The Matrimonial Home
The special treatment of the matrimonial home under the Family Law Act is an unusual feature of Ontario’s family law system.
A matrimonial home is defined as a property which is ordinarily used by a person and his or her spouse as a family residence at the time of separation. More than one property may be a matrimonial home; for example, if a couple spends the summer at a cottage then both it and their usual home would be considered matrimonial homes.
The main effect of the special treatment of the matrimonial home occurs in the calculation of net family property [hyperlink to NFP article]. The value of a matrimonial home that was brought into the marriage by one of the spouses is not included in that spouse’s date of marriage assets. By contrast, its value is always included in the valuation date assets of the owning spouse (or divided between the assets of both spouses if both are on title). This has the effect of greatly increasing the net family property of the spouse who brought the home into the marriage.
If a matrimonial home brought into the marriage is sold and another is purchased prior to separation then the matrimonial home exception does not apply and the value of the original home is included in the owner’s date of marriage assets. This will normally remove the effect of the matrimonial home exception on the calculation of net family property, unless the new home was purchased with assets that would otherwise have been excluded property.
The net effect is that the person who brings the original home into the marriage saves a lot of money (half the equity) if that original home is sold and another purchased. It’s a nonsensical rule, but it’s the rule. So, if you are the party bringing the home into the marriage, sell it and buy another. If you are the other spouse, stay in the original home for the duration of the marriage. The difference could mean hundreds of thousands of dollars upon separation.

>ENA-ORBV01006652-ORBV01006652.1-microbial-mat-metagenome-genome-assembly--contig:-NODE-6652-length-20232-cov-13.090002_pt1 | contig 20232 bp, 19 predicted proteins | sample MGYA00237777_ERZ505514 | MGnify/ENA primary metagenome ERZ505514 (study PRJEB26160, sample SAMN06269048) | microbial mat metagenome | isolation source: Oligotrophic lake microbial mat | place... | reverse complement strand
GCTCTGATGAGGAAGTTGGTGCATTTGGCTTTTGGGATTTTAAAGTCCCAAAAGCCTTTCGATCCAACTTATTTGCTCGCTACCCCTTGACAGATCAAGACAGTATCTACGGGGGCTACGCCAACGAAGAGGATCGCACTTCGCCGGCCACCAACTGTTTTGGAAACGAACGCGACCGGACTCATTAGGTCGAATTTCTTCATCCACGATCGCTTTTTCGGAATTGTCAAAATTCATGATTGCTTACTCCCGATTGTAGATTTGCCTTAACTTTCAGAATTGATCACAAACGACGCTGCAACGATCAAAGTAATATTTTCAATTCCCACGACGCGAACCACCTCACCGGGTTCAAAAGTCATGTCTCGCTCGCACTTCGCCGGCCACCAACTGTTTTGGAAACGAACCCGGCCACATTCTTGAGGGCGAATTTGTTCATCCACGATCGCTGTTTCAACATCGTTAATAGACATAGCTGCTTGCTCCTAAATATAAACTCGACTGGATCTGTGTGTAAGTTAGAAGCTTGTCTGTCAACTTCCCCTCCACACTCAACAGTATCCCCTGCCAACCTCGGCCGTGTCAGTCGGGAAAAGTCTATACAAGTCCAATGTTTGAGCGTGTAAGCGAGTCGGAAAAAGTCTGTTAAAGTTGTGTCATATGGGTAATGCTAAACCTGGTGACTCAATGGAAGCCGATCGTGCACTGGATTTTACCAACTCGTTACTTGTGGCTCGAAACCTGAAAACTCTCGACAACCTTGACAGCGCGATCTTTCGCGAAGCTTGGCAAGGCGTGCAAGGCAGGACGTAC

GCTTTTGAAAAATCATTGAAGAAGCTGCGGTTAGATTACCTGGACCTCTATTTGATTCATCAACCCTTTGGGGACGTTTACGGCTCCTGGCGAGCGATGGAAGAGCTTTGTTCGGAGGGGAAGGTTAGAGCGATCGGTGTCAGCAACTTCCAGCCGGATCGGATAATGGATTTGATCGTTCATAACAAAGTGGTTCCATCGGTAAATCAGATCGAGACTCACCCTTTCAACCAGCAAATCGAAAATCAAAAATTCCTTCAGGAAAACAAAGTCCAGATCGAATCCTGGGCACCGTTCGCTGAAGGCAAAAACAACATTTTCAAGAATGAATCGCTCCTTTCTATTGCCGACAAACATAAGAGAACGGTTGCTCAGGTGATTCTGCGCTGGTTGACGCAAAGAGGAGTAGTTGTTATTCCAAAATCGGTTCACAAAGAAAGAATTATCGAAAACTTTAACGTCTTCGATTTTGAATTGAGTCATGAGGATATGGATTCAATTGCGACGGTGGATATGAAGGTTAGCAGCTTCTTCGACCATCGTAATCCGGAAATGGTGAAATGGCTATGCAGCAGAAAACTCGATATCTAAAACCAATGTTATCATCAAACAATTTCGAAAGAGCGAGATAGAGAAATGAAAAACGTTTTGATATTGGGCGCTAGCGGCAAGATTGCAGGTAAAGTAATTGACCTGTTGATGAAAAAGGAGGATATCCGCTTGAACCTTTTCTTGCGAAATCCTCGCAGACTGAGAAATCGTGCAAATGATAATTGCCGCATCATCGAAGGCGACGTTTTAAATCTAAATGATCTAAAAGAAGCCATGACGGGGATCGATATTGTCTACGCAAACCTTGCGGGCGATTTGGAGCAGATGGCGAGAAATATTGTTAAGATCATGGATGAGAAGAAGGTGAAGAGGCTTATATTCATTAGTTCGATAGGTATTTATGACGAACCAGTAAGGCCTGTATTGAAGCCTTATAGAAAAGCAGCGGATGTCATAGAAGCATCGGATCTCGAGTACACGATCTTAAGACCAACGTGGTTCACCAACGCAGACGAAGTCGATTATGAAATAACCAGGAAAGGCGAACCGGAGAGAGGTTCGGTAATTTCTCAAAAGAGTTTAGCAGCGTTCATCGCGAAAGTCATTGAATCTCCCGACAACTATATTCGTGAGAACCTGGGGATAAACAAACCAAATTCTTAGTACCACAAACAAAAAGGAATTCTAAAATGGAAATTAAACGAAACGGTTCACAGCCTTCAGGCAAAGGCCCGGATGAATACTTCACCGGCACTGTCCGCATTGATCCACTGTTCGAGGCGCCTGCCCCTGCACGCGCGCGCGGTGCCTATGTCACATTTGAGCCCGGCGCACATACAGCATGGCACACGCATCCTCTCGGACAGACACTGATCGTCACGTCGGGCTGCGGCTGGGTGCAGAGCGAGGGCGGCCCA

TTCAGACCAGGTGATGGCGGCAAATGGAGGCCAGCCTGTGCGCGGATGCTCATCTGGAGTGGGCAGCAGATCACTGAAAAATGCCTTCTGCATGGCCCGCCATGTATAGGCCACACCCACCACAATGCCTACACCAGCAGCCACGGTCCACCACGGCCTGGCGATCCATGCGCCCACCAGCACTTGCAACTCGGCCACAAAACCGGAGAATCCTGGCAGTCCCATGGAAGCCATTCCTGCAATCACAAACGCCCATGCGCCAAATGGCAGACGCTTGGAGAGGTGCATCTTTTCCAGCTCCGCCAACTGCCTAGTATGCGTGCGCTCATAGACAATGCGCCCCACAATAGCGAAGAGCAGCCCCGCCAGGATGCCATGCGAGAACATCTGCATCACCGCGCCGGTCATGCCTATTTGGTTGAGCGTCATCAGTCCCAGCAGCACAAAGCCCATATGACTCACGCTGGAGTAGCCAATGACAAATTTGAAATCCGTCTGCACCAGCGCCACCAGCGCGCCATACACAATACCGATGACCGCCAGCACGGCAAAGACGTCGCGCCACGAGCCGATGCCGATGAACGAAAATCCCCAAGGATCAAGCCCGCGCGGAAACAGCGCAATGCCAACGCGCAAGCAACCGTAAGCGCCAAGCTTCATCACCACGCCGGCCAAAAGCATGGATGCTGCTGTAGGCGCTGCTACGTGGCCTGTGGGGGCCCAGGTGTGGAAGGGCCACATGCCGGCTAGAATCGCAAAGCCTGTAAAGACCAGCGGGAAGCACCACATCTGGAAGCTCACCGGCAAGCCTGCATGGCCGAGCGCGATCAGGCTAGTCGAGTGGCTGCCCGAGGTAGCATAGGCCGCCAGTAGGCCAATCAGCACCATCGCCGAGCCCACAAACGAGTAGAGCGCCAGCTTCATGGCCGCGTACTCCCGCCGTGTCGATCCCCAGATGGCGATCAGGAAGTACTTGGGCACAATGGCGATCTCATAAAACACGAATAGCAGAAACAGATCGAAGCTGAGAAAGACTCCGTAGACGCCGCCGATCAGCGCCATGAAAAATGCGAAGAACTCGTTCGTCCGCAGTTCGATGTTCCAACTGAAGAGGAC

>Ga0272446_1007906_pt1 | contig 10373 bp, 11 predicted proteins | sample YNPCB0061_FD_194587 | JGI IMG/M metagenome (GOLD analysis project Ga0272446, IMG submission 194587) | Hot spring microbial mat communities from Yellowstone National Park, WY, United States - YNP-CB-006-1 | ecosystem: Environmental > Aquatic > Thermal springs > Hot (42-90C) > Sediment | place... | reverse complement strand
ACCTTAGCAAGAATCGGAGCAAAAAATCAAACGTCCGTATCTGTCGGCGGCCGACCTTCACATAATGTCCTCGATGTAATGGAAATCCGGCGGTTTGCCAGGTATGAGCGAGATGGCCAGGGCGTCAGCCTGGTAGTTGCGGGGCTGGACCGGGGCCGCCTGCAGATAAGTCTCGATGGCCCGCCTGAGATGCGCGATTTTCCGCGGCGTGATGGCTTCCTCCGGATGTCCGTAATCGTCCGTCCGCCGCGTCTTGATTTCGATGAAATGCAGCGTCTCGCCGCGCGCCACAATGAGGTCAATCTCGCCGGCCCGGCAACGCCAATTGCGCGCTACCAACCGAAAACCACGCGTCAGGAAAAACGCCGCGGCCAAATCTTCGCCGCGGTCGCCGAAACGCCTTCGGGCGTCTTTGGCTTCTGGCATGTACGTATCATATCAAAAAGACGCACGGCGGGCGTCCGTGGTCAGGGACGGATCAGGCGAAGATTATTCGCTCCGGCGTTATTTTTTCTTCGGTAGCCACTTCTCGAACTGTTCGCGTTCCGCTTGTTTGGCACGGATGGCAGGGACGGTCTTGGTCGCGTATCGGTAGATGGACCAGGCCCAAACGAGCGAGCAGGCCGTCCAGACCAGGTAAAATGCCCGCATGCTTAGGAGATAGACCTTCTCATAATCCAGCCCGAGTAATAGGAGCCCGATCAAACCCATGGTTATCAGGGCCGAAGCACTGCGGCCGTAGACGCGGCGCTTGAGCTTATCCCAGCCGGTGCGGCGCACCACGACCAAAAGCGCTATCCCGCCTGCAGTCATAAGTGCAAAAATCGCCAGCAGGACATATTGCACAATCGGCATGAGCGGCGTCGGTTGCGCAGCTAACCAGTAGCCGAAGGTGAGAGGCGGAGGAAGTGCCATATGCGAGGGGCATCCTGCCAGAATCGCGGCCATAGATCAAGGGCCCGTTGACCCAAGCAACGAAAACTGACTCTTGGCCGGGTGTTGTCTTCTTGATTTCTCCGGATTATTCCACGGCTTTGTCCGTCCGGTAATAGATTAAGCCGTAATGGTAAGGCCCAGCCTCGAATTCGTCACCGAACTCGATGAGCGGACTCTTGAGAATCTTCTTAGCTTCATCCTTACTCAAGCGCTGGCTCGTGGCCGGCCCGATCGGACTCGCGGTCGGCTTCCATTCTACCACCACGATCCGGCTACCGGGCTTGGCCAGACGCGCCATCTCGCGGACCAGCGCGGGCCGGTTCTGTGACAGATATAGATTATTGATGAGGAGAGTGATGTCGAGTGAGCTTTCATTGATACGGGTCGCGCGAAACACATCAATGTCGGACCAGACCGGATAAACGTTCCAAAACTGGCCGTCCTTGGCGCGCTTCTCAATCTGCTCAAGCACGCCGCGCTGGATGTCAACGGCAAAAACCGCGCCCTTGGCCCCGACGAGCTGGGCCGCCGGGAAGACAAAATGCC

A matrimonial home cannot be sold or encumbered (e.g. mortgaged) by one spouse without the other spouse’s consent. This consent may be provided in advance in a domestic contract such as a prenuptial or separation agreement.
The right to possession of the matrimonial home is separate from the right of ownership. Even if one spouse has sole title to the home, the other spouse has a right to live in it which lasts at least as long as the marriage and may be extended by a separation agreement or by court order. Unlike other rights relating to the matrimonial home, this right of possession cannot be waived in a domestic contract.
Moreover, on the breakdown of the marriage, either spouse may apply for exclusive possession of the matrimonial home, even if they are not on title. This is an extreme remedy which is not commonly granted by courts, but it may occur in the context of domestic violence or one party being totally unable to afford other accommodation.